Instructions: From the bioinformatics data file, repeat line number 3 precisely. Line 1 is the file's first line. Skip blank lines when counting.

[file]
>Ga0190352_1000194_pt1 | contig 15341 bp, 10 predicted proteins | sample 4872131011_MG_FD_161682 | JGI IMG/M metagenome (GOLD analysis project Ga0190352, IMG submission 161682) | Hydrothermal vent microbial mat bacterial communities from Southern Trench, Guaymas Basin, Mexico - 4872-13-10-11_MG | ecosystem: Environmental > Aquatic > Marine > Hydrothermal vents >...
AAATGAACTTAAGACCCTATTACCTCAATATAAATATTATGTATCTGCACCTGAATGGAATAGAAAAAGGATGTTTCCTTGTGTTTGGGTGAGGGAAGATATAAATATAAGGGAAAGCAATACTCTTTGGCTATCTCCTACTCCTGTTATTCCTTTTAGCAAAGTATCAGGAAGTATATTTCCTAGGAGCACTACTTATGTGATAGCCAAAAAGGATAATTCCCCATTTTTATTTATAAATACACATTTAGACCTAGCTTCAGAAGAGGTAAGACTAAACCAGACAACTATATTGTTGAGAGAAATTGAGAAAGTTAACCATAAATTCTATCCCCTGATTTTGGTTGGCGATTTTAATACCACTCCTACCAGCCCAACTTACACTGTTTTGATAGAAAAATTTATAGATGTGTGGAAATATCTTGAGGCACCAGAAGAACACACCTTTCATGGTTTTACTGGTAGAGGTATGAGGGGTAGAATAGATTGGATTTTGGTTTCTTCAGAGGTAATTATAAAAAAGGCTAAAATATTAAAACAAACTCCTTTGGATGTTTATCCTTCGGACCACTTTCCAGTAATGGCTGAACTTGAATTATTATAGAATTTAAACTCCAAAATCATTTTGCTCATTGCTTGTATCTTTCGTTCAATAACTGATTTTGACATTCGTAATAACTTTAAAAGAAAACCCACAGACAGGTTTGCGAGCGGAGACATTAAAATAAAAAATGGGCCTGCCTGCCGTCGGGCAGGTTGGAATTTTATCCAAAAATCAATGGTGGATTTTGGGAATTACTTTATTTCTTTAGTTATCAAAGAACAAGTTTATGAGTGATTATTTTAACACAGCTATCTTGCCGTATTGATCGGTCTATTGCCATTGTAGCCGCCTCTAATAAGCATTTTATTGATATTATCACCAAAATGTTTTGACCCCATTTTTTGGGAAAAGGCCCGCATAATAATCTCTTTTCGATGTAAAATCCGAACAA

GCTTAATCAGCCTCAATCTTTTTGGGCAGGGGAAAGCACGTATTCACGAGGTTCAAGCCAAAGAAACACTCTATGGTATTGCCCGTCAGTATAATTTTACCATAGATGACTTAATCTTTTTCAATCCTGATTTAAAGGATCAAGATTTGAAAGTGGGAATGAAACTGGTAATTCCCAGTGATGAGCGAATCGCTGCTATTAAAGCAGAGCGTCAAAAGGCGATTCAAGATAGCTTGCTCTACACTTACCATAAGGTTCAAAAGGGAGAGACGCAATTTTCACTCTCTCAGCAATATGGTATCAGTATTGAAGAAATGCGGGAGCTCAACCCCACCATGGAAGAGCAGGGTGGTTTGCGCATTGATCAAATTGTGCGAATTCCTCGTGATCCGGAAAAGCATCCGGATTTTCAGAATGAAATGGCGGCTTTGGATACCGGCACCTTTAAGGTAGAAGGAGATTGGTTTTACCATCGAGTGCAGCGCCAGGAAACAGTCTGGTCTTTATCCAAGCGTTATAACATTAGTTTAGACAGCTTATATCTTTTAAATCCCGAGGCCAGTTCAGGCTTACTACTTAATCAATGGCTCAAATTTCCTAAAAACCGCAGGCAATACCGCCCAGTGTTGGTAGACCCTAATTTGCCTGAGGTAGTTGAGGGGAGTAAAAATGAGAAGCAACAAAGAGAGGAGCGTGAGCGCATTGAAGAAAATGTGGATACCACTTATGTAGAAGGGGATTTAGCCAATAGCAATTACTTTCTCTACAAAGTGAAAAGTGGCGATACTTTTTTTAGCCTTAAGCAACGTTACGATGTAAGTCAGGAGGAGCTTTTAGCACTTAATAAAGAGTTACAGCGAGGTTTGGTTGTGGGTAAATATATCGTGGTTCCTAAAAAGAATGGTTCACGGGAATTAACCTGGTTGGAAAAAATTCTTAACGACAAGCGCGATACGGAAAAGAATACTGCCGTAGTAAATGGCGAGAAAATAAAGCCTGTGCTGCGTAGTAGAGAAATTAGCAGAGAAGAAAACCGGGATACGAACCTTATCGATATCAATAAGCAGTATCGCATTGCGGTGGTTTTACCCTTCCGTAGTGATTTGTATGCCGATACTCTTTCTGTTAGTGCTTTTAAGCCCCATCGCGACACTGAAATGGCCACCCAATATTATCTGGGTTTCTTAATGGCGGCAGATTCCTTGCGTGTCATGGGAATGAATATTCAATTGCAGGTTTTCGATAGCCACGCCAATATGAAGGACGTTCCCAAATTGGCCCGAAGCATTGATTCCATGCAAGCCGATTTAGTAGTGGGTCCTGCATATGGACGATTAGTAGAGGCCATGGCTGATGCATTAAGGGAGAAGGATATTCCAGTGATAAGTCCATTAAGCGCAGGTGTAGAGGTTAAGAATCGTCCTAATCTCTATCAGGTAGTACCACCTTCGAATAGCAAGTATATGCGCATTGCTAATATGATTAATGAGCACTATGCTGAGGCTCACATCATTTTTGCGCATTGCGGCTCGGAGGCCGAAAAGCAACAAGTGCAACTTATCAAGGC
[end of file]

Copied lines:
GCTTAATCAGCCTCAATCTTTTTGGGCAGGGGAAAGCACGTATTCACGAGGTTCAAGCCAAAGAAACACTCTATGGTATTGCCCGTCAGTATAATTTTACCATAGATGACTTAATCTTTTTCAATCCTGATTTAAAGGATCAAGATTTGAAAGTGGGAATGAAACTGGTAATTCCCAGTGATGAGCGAATCGCTGCTATTAAAGCAGAGCGTCAAAAGGCGATTCAAGATAGCTTGCTCTACACTTACCATAAGGTTCAAAAGGGAGAGACGCAATTTTCACTCTCTCAGCAATATGGTATCAGTATTGAAGAAATGCGGGAGCTCAACCCCACCATGGAAGAGCAGGGTGGTTTGCGCATTGATCAAATTGTGCGAATTCCTCGTGATCCGGAAAAGCATCCGGATTTTCAGAATGAAATGGCGGCTTTGGATACCGGCACCTTTAAGGTAGAAGGAGATTGGTTTTACCATCGAGTGCAGCGCCAGGAAACAGTCTGGTCTTTATCCAAGCGTTATAACATTAGTTTAGACAGCTTATATCTTTTAAATCCCGAGGCCAGTTCAGGCTTACTACTTAATCAATGGCTCAAATTTCCTAAAAACCGCAGGCAATACCGCCCAGTGTTGGTAGACCCTAATTTGCCTGAGGTAGTTGAGGGGAGTAAAAATGAGAAGCAACAAAGAGAGGAGCGTGAGCGCATTGAAGAAAATGTGGATACCACTTATGTAGAAGGGGATTTAGCCAATAGCAATTACTTTCTCTACAAAGTGAAAAGTGGCGATACTTTTTTTAGCCTTAAGCAACGTTACGATGTAAGTCAGGAGGAGCTTTTAGCACTTAATAAAGAGTTACAGCGAGGTTTGGTTGTGGGTAAATATATCGTGGTTCCTAAAAAGAATGGTTCACGGGAATTAACCTGGTTGGAAAAAATTCTTAACGACAAGCGCGATACGGAAAAGAATACTGCCGTAGTAAATGGCGAGAAAATAAAGCCTGTGCTGCGTAGTAGAGAAATTAGCAGAGAAGAAAACCGGGATACGAACCTTATCGATATCAATAAGCAGTATCGCATTGCGGTGGTTTTACCCTTCCGTAGTGATTTGTATGCCGATACTCTTTCTGTTAGTGCTTTTAAGCCCCATCGCGACACTGAAATGGCCACCCAATATTATCTGGGTTTCTTAATGGCGGCAGATTCCTTGCGTGTCATGGGAATGAATATTCAATTGCAGGTTTTCGATAGCCACGCCAATATGAAGGACGTTCCCAAATTGGCCCGAAGCATTGATTCCATGCAAGCCGATTTAGTAGTGGGTCCTGCATATGGACGATTAGTAGAGGCCATGGCTGATGCATTAAGGGAGAAGGATATTCCAGTGATAAGTCCATTAAGCGCAGGTGTAGAGGTTAAGAATCGTCCTAATCTCTATCAGGTAGTACCACCTTCGAATAGCAAGTATATGCGCATTGCTAATATGATTAATGAGCACTATGCTGAGGCTCACATCATTTTTGCGCATTGCGGCTCGGAGGCCGAAAAGCAACAAGTGCAACTTATCAAGGC